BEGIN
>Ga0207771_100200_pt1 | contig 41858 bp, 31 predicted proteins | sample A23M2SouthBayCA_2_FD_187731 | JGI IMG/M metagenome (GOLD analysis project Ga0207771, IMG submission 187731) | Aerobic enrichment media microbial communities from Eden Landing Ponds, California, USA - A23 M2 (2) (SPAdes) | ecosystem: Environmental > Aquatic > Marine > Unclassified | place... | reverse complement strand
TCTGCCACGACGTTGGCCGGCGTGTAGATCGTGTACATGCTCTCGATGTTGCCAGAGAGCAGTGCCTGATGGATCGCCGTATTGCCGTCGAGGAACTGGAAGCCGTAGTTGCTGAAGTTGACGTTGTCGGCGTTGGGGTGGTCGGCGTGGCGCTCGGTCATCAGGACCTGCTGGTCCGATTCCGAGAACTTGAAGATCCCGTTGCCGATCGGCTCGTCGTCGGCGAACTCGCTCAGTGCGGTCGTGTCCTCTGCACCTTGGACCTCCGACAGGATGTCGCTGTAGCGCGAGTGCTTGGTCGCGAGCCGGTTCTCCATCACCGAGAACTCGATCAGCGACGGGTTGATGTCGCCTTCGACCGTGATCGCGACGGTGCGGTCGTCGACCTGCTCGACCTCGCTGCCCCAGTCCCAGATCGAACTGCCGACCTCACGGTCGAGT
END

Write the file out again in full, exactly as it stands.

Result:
>Ga0207771_100200_pt1 | contig 41858 bp, 31 predicted proteins | sample A23M2SouthBayCA_2_FD_187731 | JGI IMG/M metagenome (GOLD analysis project Ga0207771, IMG submission 187731) | Aerobic enrichment media microbial communities from Eden Landing Ponds, California, USA - A23 M2 (2) (SPAdes) | ecosystem: Environmental > Aquatic > Marine > Unclassified | place... | reverse complement strand
TCTGCCACGACGTTGGCCGGCGTGTAGATCGTGTACATGCTCTCGATGTTGCCAGAGAGCAGTGCCTGATGGATCGCCGTATTGCCGTCGAGGAACTGGAAGCCGTAGTTGCTGAAGTTGACGTTGTCGGCGTTGGGGTGGTCGGCGTGGCGCTCGGTCATCAGGACCTGCTGGTCCGATTCCGAGAACTTGAAGATCCCGTTGCCGATCGGCTCGTCGTCGGCGAACTCGCTCAGTGCGGTCGTGTCCTCTGCACCTTGGACCTCCGACAGGATGTCGCTGTAGCGCGAGTGCTTGGTCGCGAGCCGGTTCTCCATCACCGAGAACTCGATCAGCGACGGGTTGATGTCGCCTTCGACCGTGATCGCGACGGTGCGGTCGTCGACCTGCTCGACCTCGCTGCCCCAGTCCCAGATCGAACTGCCGACCTCACGGTCGAGT